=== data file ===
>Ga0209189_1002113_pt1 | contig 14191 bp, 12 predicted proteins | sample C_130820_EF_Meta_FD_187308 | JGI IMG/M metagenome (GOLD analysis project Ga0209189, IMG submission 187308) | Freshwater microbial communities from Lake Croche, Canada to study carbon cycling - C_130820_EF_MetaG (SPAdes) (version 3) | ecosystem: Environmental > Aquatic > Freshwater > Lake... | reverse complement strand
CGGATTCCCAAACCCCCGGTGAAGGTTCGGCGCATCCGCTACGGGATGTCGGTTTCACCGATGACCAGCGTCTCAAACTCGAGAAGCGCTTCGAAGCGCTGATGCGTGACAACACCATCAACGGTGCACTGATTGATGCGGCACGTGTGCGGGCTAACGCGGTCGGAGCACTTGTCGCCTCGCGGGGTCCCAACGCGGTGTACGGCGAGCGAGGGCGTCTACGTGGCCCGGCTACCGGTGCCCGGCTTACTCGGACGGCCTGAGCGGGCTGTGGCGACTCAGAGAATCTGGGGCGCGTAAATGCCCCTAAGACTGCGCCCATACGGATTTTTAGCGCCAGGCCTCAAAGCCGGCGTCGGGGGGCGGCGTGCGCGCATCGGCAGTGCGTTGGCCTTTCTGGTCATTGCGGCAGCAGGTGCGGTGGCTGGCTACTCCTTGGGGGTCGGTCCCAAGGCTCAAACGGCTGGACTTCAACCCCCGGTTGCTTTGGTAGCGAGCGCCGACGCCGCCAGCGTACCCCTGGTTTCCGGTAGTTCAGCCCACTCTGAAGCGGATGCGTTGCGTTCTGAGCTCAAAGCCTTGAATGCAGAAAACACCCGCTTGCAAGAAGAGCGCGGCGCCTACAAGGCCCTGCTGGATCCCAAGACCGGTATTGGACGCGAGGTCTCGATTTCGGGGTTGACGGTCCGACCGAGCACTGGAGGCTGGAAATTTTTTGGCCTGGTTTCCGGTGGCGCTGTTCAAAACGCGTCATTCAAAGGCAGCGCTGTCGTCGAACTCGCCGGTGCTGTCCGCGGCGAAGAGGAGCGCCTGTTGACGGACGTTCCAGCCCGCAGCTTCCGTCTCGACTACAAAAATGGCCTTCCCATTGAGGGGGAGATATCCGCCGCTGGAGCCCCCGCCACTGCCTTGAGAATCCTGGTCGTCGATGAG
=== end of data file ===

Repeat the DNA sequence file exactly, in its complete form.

>Ga0209189_1002113_pt1 | contig 14191 bp, 12 predicted proteins | sample C_130820_EF_Meta_FD_187308 | JGI IMG/M metagenome (GOLD analysis project Ga0209189, IMG submission 187308) | Freshwater microbial communities from Lake Croche, Canada to study carbon cycling - C_130820_EF_MetaG (SPAdes) (version 3) | ecosystem: Environmental > Aquatic > Freshwater > Lake... | reverse complement strand
CGGATTCCCAAACCCCCGGTGAAGGTTCGGCGCATCCGCTACGGGATGTCGGTTTCACCGATGACCAGCGTCTCAAACTCGAGAAGCGCTTCGAAGCGCTGATGCGTGACAACACCATCAACGGTGCACTGATTGATGCGGCACGTGTGCGGGCTAACGCGGTCGGAGCACTTGTCGCCTCGCGGGGTCCCAACGCGGTGTACGGCGAGCGAGGGCGTCTACGTGGCCCGGCTACCGGTGCCCGGCTTACTCGGACGGCCTGAGCGGGCTGTGGCGACTCAGAGAATCTGGGGCGCGTAAATGCCCCTAAGACTGCGCCCATACGGATTTTTAGCGCCAGGCCTCAAAGCCGGCGTCGGGGGGCGGCGTGCGCGCATCGGCAGTGCGTTGGCCTTTCTGGTCATTGCGGCAGCAGGTGCGGTGGCTGGCTACTCCTTGGGGGTCGGTCCCAAGGCTCAAACGGCTGGACTTCAACCCCCGGTTGCTTTGGTAGCGAGCGCCGACGCCGCCAGCGTACCCCTGGTTTCCGGTAGTTCAGCCCACTCTGAAGCGGATGCGTTGCGTTCTGAGCTCAAAGCCTTGAATGCAGAAAACACCCGCTTGCAAGAAGAGCGCGGCGCCTACAAGGCCCTGCTGGATCCCAAGACCGGTATTGGACGCGAGGTCTCGATTTCGGGGTTGACGGTCCGACCGAGCACTGGAGGCTGGAAATTTTTTGGCCTGGTTTCCGGTGGCGCTGTTCAAAACGCGTCATTCAAAGGCAGCGCTGTCGTCGAACTCGCCGGTGCTGTCCGCGGCGAAGAGGAGCGCCTGTTGACGGACGTTCCAGCCCGCAGCTTCCGTCTCGACTACAAAAATGGCCTTCCCATTGAGGGGGAGATATCCGCCGCTGGAGCCCCCGCCACTGCCTTGAGAATCCTGGTCGTCGATGAG